A Boy of No

Once upon a time, there was a boy who always said no.

When he was very small and didn’t have his words, he learned to sign it with his fingers. When that didn’t work and his mother or his father kept asking him to try a bite of a banana, he simply clamped his mouth shut, and shook his head.

No.

Later he learned to talk—first one word at a time, then two. After a long wait, he began to string them together like bright lights on a wire.

But his favorite word was always the same.

No.

Sometimes he said it quietly. Sometimes he shouted.

Sometimes he used his body to make the word, all stomping feet and flapping hands.

You see, this boy had autism. And anything new made him feel scary, and uncertain.

So he said no.

He said no to taking a bath and no to a blueberry muffin and no to sliding down the slide outside in the yard.

He especially said no to sleep.

He said no, he didn’t want ice cream, even though he very much wanted it and as soon as his father gave him a spoon, he gobbled it right up until it was gone.

It pained his mother and baffled his father, the way their son said no to the things he really enjoyed.

Swimming.

A trip to the movies.

Dinner in the food court at the mall.

If someone suggested any one of these things, this boy Jack might throw himself on the floor and cover his ears, or worst of all, bang his head.

No no no no nononono.

Why?

Why did he do this?

Why does he do this?

Because he still does do it.

This boy is sixteen now. He still says no, before he ever says yes. He even says no to things he’s done or eaten a dozen times before—things that once brought the smallest smile to his blue eyes.

No, he doesn’t want to go for a walk.

No, he doesn’t want to listen to some music.

No, he doesn’t want to paddle board.

Now that his string of words shines even brighter, he is always ready with excuses and complaints.

I cannot for to GO. On the paddle board.

The water will be. COLD.

The sun is to too bright. It will SUNBURN ME.

This makes his mother very tired. It makes her frustrated, and sometimes angry.

See, it is very hard work to convince someone to leave the house every day, and participate in the great big world around him.

But she has learned a few things over the years. She has learned to expect the no.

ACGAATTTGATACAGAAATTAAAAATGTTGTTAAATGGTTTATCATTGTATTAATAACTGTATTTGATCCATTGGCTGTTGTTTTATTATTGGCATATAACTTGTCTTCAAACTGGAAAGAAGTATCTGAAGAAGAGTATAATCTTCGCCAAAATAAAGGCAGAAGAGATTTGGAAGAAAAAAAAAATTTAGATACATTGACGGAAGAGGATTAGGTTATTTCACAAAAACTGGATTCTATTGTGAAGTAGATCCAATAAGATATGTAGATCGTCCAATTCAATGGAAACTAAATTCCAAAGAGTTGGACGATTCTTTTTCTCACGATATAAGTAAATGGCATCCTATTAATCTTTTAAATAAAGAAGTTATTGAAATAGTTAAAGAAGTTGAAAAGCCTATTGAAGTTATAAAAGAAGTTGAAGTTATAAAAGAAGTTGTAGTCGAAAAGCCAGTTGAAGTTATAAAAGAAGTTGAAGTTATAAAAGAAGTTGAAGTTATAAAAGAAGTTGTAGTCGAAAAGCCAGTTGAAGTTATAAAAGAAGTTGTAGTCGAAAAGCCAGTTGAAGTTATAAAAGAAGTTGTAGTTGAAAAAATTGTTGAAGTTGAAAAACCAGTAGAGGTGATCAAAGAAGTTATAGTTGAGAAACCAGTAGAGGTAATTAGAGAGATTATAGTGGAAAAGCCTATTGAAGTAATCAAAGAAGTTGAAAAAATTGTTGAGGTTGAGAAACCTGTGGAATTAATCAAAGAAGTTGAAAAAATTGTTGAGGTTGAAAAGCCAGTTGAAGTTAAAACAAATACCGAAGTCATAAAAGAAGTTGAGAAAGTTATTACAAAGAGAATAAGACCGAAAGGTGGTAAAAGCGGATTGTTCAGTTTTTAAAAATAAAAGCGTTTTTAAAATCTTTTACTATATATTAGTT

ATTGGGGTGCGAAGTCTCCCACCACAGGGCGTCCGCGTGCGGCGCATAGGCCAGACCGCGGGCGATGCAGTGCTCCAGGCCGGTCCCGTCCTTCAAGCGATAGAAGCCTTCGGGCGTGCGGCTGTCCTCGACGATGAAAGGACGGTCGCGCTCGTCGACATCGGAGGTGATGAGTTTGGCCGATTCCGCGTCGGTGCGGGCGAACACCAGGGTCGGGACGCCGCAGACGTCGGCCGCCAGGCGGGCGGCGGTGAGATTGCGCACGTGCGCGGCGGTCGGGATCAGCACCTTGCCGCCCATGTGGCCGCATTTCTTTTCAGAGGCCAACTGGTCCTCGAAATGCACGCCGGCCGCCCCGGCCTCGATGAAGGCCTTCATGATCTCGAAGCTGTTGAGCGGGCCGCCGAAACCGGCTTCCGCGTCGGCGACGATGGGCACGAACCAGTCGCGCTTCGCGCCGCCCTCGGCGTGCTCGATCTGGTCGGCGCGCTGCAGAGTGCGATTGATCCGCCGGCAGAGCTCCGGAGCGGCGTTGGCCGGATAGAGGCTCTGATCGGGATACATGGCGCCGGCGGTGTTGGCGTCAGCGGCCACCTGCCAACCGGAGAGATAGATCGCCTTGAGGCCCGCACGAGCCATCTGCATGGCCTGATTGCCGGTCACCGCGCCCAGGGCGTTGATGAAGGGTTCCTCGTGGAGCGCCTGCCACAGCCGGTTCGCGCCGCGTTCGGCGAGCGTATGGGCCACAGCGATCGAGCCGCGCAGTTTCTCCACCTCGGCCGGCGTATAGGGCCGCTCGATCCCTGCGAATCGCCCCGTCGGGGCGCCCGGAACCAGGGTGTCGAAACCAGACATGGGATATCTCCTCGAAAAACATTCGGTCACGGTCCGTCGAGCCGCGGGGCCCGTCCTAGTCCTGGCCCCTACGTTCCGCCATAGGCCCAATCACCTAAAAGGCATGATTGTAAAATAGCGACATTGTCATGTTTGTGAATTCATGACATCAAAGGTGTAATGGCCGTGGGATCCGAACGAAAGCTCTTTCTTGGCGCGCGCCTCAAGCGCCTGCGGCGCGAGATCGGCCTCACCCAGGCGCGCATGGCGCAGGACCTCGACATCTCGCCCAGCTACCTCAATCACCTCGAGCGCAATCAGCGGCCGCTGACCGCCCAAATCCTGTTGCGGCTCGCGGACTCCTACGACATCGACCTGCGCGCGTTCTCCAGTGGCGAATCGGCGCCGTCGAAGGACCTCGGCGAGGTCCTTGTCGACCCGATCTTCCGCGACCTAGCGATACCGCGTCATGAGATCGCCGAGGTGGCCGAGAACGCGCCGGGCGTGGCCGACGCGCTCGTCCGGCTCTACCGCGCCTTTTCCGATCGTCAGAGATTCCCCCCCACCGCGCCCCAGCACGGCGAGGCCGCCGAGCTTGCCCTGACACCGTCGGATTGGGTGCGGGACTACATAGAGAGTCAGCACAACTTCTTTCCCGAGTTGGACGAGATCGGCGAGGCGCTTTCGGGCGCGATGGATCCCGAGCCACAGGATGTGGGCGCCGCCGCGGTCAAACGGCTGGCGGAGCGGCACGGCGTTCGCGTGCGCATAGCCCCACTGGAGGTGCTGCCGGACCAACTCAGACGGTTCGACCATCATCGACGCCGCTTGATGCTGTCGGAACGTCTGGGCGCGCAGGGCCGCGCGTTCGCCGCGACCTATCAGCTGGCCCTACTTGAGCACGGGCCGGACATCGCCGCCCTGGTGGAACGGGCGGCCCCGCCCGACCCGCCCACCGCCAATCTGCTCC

She learned it was not actually her boy talking, but the wily snake of anxiety.

Anxiety makes him curl beneath a shell so he can protect himself. The snake whispers in his ear that things are too dangerous, he will get hurt, and paddle boards are a very high risk for injury.

Paddle boards are a very high risk. For INJURY. I have heard this.

Every day, the mom stares down the snake, and beckons to her boy.

Sometimes she confronts it head on, and looks it square in the eyes.

Let’s go, Jack. We are going to get in the car now.

Other times, she avoids the fangs and chooses to soothe her son’s spirit.

Buddy, I know it feels scary, but let’s just try it. Let’s give it ten minutes, okay?

Constantly, she is dodging the strike.

Sometimes she is successful, sometimes the whining and the arguing continues and she feels angry and sad and so, so tired.

Her turtle boy of no, always hiding.

Yet just when she least expects it, he peers out from under his shell, and finds the smallest piece of joy. It lights up her heart like nothing else.

For today, I liked it. I liked paddle boarding.

I’m glad, Jack-a-boo.

I regret. They way I said no may times.

It’s true, the sun shined bright. But it did not burn.

Written by, Carrie Cariello

Carrie Cariello is the author of What Color Is Monday, How Autism Changed One Family for the Better, and Someone I’m With Has Autism. She lives in Southern New Hampshire with her husband, Joe, and their five children. 

Carrie is a contributor to the Huffington Post, TODAY Parents, the TODAY Show, Parents.com. She has been interviewed by NBC Nightly News, and also has a TEDx talk.

She speaks regularly about autism, marriage, and motherhood, and writes a weekly blog at www.carriecariello.com. One of her essays, “I Know What Causes Autism,” was featured as one of the Huffington Post’s best of 2015, and her piece, “I Know Why He Has Autism,” was named one of the top blog posts of 2017 by the TODAY Show.

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Finding Cooper’s Voice is a safe, humorous, caring and honest place where you can celebrate the unique challenges of parenting a special needs child. Because you’re never alone in the struggles you face. And once you find your people, your allies, your village….all the challenges and struggles will seem just a little bit easier. Welcome to our journey. You can also follow us on Facebook, subscribe for exclusive videos, and subscribe to our newsletter.

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Finding Cooper's Voice is a safe, humorous, caring and honest place where you can celebrate the unique challenges of parenting a special needs child. Because you're never alone in the struggles you face. And once you find your people, your allies, your village....all the challenges and struggles will seem just a little bit easier. Welcome to my page!

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